For many people, the Book of Job is a troublesome book. It tells the story of a righteous man who loses everything dear to him, who suffers horribly, who seems victimized by the very God he worships. Let’s take a quick look at Job’s story. We only have space for a few snapshots because our journey will take us through the entire book of Job, chapters 1 through 42.
The narrative begins with a description of Job as a man ‘perfect and upright, one that feared God, and turned away from evil.’ (1:1) Job’s goodness is so great that God says to Satan in (1:8) ‘There is none like him on earth.’
Satan insinuates that Job is pious because he has been blessed and protected. Satan says, ‘Put forth thy hand and touch all that he has and he will renounce you to your face.’ (1:11)
Jehovah gives Satan permission to deprive Job of all that he has in order to test him. Job loses all of his material possessions, his sons and daughters, his livestock, his servants, everything! Job is crushed, but he still professes discipleship.
When Jehovah rejoices that Job continues to praise Him, Satan hints that only Job’s possessions have been affected. He suggests to God that if Job himself is afflicted, he will turn from God.
So Jehovah says to Satan, “Behold he is in thy hand, only spare his life.” (2:6) Job is smitten with painful sores and boils from head to foot. (2:7) Chp. 3 verse 25 explains Job’s dilemma. It says: “What Job feared came upon him.” Sound familiar? Have you ever found yourself in the same situation? Listen to what happens next.
Three of his closest friends (Eliphaz, Bildad, and Zophar) hear of his plight and come to comfort him. Chapters 3-31 are discourses between Job and his friends:
Eliphaz believes Job is suffering because he has sinned; Bildad believes that if Job was more upright he would not be in the trouble he’s in; Zophar rebukes Job for being so self-righteous and fearful, and urges him to repent.
Job reproaches them for their judgmentalness and feels forsaken by his friends and Jehovah. “I have been wronged. I cry for help, but there is no justice.” (19:7)
Finally Job looks deeply within himself, and then declares in (31:35) “Let the Almighty answer me!” When he does, his three friends leave him and Elihu comes to his rescue. With the arrival of Elihu, Satan backs off. The story ends with Jehovah giving Job twice as much as he had before (42:10) and Job lives happily ever after.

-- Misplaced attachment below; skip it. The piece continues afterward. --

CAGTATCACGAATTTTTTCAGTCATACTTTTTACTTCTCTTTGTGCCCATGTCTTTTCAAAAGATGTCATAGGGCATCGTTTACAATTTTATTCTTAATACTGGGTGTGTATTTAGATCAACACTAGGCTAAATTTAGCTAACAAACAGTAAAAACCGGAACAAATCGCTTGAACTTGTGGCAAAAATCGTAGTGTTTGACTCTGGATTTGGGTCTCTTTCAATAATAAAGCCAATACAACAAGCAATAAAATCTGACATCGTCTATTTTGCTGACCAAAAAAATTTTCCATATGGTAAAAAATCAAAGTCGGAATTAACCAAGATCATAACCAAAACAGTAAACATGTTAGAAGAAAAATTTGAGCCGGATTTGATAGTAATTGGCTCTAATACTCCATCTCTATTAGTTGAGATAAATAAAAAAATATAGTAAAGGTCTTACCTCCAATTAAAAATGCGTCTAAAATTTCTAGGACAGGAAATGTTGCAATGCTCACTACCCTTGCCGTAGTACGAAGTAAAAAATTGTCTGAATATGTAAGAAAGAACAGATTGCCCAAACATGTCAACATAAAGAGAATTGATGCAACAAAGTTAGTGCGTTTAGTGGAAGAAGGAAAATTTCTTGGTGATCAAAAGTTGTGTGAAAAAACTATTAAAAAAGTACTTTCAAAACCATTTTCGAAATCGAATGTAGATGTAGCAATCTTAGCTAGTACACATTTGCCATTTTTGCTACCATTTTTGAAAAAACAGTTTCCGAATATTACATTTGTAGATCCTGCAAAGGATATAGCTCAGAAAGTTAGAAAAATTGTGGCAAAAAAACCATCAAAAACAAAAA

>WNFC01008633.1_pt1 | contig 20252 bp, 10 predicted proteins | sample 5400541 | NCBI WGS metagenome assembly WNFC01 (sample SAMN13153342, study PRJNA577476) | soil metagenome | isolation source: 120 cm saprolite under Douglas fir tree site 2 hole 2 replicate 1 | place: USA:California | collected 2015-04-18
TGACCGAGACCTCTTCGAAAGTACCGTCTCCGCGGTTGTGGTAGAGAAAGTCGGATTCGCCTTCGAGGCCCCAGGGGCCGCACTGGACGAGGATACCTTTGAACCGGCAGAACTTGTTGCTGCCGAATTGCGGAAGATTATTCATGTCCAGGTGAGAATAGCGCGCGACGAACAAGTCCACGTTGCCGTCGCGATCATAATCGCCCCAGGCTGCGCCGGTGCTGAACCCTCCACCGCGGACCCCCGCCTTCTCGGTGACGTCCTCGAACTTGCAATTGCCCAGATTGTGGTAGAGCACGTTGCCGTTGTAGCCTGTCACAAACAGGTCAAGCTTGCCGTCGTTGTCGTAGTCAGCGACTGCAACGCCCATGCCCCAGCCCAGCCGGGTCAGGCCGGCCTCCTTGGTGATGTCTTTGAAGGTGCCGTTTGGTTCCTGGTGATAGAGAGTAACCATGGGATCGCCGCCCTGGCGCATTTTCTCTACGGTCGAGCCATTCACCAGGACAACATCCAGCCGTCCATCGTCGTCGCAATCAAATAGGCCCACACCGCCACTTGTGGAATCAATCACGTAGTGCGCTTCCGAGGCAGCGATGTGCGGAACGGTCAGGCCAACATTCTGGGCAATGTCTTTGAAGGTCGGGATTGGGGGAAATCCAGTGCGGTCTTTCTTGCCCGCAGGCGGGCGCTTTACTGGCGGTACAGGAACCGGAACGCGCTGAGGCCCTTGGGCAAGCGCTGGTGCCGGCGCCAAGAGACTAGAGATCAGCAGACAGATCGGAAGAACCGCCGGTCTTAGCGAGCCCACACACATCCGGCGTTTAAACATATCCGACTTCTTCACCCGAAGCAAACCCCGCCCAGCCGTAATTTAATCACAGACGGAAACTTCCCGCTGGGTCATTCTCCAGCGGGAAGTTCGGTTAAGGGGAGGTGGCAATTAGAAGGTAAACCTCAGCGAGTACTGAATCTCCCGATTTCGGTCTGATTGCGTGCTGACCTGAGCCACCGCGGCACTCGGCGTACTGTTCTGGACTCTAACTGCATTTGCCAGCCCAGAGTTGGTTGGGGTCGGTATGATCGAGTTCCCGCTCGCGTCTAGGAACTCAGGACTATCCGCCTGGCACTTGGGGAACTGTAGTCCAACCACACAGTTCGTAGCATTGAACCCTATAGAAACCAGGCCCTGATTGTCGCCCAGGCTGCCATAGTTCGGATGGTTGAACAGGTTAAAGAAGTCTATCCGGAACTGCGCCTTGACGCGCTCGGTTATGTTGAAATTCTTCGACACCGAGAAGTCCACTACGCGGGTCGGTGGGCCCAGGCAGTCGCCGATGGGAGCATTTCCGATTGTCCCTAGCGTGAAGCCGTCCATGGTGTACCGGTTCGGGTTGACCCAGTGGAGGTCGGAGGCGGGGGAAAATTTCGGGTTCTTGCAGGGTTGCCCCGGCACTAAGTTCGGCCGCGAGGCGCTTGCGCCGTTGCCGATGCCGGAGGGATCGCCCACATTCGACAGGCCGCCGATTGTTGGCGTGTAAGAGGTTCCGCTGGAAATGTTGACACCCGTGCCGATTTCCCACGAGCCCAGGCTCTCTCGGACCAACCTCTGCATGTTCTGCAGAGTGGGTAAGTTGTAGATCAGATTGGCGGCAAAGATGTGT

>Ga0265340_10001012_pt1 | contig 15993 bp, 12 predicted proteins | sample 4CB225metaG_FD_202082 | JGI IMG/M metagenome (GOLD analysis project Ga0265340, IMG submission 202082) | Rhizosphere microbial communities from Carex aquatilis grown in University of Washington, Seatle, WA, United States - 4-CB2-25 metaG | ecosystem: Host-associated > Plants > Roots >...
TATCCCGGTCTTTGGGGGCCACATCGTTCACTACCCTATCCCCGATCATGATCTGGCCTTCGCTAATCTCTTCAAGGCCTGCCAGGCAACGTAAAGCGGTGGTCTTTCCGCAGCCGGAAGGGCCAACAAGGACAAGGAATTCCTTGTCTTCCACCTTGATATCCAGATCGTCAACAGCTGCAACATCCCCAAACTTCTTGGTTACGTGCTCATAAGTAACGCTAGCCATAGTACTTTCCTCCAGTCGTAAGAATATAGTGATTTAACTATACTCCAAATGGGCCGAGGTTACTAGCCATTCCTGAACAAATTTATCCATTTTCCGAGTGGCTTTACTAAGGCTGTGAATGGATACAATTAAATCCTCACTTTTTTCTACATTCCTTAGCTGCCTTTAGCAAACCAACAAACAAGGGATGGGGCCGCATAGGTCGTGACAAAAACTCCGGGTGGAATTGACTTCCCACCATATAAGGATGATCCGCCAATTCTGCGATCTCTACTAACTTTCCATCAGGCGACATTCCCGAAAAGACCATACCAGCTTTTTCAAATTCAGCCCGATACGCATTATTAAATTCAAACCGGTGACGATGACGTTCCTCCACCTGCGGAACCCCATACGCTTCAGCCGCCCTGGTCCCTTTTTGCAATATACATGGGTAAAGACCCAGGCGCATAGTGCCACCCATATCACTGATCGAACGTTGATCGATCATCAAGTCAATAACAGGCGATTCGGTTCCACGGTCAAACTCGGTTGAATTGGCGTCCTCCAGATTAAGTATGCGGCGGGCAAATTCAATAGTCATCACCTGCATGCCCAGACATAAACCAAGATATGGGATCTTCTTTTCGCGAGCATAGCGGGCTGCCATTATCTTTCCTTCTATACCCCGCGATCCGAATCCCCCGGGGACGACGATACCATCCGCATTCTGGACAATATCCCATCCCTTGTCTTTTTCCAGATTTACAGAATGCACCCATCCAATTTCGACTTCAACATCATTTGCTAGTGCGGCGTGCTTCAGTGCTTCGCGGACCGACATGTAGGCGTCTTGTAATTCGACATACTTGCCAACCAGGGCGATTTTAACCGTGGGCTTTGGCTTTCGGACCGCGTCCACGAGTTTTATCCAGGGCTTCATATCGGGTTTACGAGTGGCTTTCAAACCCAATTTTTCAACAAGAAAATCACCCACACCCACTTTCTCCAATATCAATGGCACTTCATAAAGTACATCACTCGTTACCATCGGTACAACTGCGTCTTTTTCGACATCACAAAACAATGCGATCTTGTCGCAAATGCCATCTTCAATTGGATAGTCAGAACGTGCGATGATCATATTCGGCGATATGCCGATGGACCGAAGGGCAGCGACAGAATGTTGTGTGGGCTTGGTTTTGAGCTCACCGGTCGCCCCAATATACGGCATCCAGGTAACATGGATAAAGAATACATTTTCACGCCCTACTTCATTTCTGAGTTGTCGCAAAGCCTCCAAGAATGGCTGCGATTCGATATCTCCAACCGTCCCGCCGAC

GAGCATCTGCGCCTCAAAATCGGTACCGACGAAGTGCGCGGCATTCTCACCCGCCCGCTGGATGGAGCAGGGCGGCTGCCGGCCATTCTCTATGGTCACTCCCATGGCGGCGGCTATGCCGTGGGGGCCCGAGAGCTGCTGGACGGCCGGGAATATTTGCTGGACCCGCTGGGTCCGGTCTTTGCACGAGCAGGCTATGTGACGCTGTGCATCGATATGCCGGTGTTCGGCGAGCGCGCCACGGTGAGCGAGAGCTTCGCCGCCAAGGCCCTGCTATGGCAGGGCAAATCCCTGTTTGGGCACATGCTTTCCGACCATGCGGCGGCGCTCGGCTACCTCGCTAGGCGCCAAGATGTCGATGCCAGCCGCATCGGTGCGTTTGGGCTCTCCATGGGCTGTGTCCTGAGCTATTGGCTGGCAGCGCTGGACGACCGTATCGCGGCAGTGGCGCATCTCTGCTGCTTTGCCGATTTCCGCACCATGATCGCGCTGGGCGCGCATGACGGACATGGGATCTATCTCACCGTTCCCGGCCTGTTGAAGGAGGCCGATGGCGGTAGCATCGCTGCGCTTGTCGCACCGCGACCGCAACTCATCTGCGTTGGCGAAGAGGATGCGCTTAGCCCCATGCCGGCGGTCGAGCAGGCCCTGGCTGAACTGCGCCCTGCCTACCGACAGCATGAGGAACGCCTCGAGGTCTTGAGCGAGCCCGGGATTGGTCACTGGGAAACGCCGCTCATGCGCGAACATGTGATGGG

Despite the happy ending, the literal interpretation of this story leaves more questions than answers. Why did Job have to suffer in the first place? Why did God co-conspire with Satan to cause Job’s suffering? Are we pawns in the battle between good and evil? What was God thinking, you might ask?
All of these questions are perfectly natural questions — if we take this extraordinary story literally. The spiritual meaning of Job’s suffering becomes clear when we take a metaphysical look. Metaphysically, the Book of Job is a case study in Mind Action. And as I mentioned earlier, Chapter 3:25 tells us why Job suffered: “What Job feared came upon him.”
The characters mentioned in the Book of Job are the thoughts, personal qualities, attitudes, and beliefs we hold in our consciousness. Their metaphysical interpretations are as follows:
- Zehovah represents the Christ of us, our God-Self
- Satan symbolizes the tendency within each of us to forsake our divinity.
- Eliphaz represents our lukewarm desire for spiritual wholeness
- Bildad is our on-again/off-again awareness of our Christ potential
- Zophar is our fault-finding nature which blames others for our troubles
- Elihu is the Holy Spirit, the still small voice
- Job represents that aspect of us that outwardly seems centered and dedicated to truth principles, but inwardly chooses to be fooled by outer appearances and then allows fears, doubts, and a sense of unworthiness to get the best of us.
So, here’s a metaphysical meaning: Our God-Self (Zehovah) honors our power of choice even if it means allowing us to deny our divinity(Satan). When we fall upon hard times, the Job in us, (represented by Eliphaz, Bildad, and Zohar) fears the worst in outer appearances and allows them to get the best of us. However, once we remind ourselves that it is our own error thoughts which have caused us to miss the mark, we can go to our Christ Center (Elihu) and listen for that still small voice. In the story God doubled Job’s prosperity. In this story the number ‘2’ represents the two natures of us, human and divine, becoming one.
So what can we do?
- We can change the outer world by changing our inner world. Become aware of what you are really thinking, and claim power over your thoughts. Choose to remember your Spiritual nature.
- We can refuse to give power to outer appearance. When the ‘Job’ in us stops giving power to outer appearances and accepts our divinity, it will be the second time fire is discovered by the human race — the fire of the discovery of our divinity. When that happens there will be no more suffering, wars, or dis-ease. What a wonderful world that will be!
- We can claim our oneness with God. We suffer because we believe we are separated from God. And because we believe we are separated from God, we believe we are separate from one another. And because we deny our oneness with one another, we perpetuate a collective error consciousness which gives power to outer appearances that reinforce our belief in our separation from our God-ness. That belief is the cause of all suffering.